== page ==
According to Ban Ki-moon’s annual report on combating sexual abuse cases, the number of new allegations of sexual exploitation totalled 79 in 2014, compared with 96 in 2013.

Of the allegations recorded in 2014, 38 were the result of three peacekeeping missions in the Democratic Republic of Congo, South Sudan and Haiti. The remaining 13 allegations were received from Liberia, Mali, Afghanistan, Cyprus, Lebanon and the Ivory Coast. Sexual abuse of minors constituted 25% of the cases.

There were 12 paternity claims in total, with seven originating in Mali and five from the Democratic Republic of Congo.

The annual report says the UN is addressing the paternity tests issue by “systematically sharing a DNA collection protocol with concerned member States” and offering to assist gathering DNA samples from mothers and children, to compare them against DNA samples from their alleged fathers.


Related Topics*

The West Exports Porn, Casual Sex, and the Blood of the pre-born not Freedom*

From Child Trafficking to Head of U.N. Ops. in Haiti

U.N. ‘Peacekeeping’ Force Open Fire on Protesters in Haiti*

UN “Peace” Forces Preying on Haitians*

Eugenics: Kenya’s Catholic Bishops Charge U.N. for Sterilizing the Population*

US Military Sexually Abused 54 Colombian Children*

Normalizing Paedophilia through Sex for Children*

UN’s Heterophobic Agenda*

Veteran Who Raped and Murdered Iraqi Family Commits Suicide*

U.S. Rape and Sodomy of Iraqi Women and Children*

Rape: Challenging the Acceptable

Pope Criminalizes Vatican Leaks of Child Prostitution and Sexual Abuse*

Korean Women Sue US Military for Forced Prostitution*

Ramadhan 2015 for European Muslims*

Ramadhan 2015 for European Muslims*

By Doug Bolton

As the Muslim holy month of Ramadhan approaches, and British Muslims prepare for four weeks of fasting during daylight hours, a perennial debate on changing the Ramadhan observance times in northern regions has sprung up again.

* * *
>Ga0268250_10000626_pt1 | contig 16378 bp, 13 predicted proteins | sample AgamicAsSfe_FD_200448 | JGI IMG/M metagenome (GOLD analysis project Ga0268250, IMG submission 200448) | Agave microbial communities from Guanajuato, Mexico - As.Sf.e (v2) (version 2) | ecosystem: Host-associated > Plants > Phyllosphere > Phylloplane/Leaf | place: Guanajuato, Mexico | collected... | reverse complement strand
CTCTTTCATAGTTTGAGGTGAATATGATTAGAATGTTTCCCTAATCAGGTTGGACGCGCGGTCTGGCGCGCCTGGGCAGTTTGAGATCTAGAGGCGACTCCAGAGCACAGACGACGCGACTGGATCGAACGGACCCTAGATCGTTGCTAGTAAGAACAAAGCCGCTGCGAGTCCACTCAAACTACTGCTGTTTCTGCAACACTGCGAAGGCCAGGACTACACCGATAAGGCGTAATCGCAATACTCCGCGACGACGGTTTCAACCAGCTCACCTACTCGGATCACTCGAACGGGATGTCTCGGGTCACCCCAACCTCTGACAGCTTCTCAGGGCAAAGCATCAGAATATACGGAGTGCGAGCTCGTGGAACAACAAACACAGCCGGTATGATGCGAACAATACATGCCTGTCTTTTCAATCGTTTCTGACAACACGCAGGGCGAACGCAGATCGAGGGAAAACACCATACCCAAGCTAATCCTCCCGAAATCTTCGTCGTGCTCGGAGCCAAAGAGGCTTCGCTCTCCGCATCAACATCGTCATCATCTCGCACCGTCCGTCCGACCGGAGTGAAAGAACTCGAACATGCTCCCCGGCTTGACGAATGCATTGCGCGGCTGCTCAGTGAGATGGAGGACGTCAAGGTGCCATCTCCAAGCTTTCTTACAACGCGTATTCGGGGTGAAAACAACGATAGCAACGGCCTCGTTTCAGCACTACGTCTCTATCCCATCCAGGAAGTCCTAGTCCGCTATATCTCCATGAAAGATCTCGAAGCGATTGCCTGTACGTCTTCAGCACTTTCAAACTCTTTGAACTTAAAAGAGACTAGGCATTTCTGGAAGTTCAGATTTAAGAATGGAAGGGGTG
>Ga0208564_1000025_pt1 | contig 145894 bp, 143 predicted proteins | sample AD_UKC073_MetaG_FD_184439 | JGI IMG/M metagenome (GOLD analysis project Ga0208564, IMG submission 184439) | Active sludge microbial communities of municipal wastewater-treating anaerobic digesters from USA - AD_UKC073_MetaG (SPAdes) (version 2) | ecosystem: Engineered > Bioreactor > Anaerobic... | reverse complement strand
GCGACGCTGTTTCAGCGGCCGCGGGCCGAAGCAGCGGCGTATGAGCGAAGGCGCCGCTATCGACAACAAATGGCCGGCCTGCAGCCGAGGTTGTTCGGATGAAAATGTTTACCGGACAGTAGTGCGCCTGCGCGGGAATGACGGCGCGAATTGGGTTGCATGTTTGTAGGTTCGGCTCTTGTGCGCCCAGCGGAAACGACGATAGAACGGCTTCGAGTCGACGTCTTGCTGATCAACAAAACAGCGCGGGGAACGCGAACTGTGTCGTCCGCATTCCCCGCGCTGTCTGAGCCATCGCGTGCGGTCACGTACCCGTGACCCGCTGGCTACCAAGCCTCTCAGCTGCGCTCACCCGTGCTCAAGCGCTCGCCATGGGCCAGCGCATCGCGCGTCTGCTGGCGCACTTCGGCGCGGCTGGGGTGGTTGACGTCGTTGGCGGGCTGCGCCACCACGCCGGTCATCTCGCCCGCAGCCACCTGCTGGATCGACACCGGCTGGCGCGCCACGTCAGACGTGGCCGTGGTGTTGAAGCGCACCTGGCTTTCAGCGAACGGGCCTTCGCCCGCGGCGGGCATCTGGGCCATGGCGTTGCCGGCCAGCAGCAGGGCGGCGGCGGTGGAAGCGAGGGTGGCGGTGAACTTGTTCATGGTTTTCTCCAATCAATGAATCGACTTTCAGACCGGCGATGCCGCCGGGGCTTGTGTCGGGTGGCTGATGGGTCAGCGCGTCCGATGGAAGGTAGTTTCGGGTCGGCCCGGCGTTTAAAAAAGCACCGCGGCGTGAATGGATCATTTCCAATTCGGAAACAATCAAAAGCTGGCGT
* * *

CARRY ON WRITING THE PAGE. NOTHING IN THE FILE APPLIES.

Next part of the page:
Dr Usama Haswan, an Islamic researcher from Quilliam, has said that it would make more sense for Muslims in the UK to follow Mecca timings, as daylight lasts much longer this far north than it does in the Middle East.

In Mecca, daylight during Ramadhan usually lasts from around 12 to 13 hours. In the southern part of the UK, it typically lasts around 16 hours or more, and the timings mean that observers will have to wake up at around 4am if they want to eat in the morning.

As the start of Ramadhan is based on the first sighting of the new moon, it comes earlier and earlier each year. For the last few years, however, it has occurred during summer, meaning a much longer fasting time. This year, Ramadhan will begin on 18 June.

Dr Hasan said that Islamic law is about balance, and reducing the fasting hours to something more reasonable is more sensible.

However, things get worse the further north you go. In Aberdeen, more than 500 miles north of London, daylight will last for around 18 hours during Ramadhan.

And elsewhere in northern Europe, such as the far north of Sweden, the sun may only set for a couple of hours a day, if at all.

In Kiruna, Sweden’s northernmost town, the sun has not set this month – and it’s not going to go down before August.

This leaves Swedish Muslims in a tricky position, as observing the fast and consuming no food or water would kill them in a matter of days.

There is no agreed-upon standard – some Muslims choose to observe Mecca time, others observe the timings of their own country.

Mohammed Kharaki, a spokesman for Sweden’s Islamic Association, said the organisation had this week issued guidelines that said Muslims should fast between the times that the sun was last clearly seen to rise and fall – despite this concession, this could well amount to a 19-hour fast.

However, he also advised against being too strict with the daylight rule.

Speaking to AFP, he said: “People can try to fast for 19 hours but not handle it. That’s not the idea… If you don’t manage to do your work or stay on your feet, then it’s time to break the fast.”

However, even with a lengthy fast for British Muslims, the vast majority are adamant that they will observe it, no matter how difficult it is.


Related Topics:

Fasting Where the Sun Doesn’t Set*

Fasting for Three Days can Regenerate Entire Immune System*

The Self Control Gland and Fasting

Fasting and Pregnancy

Uyghur Muslims Punished for Fasting in Holy Month*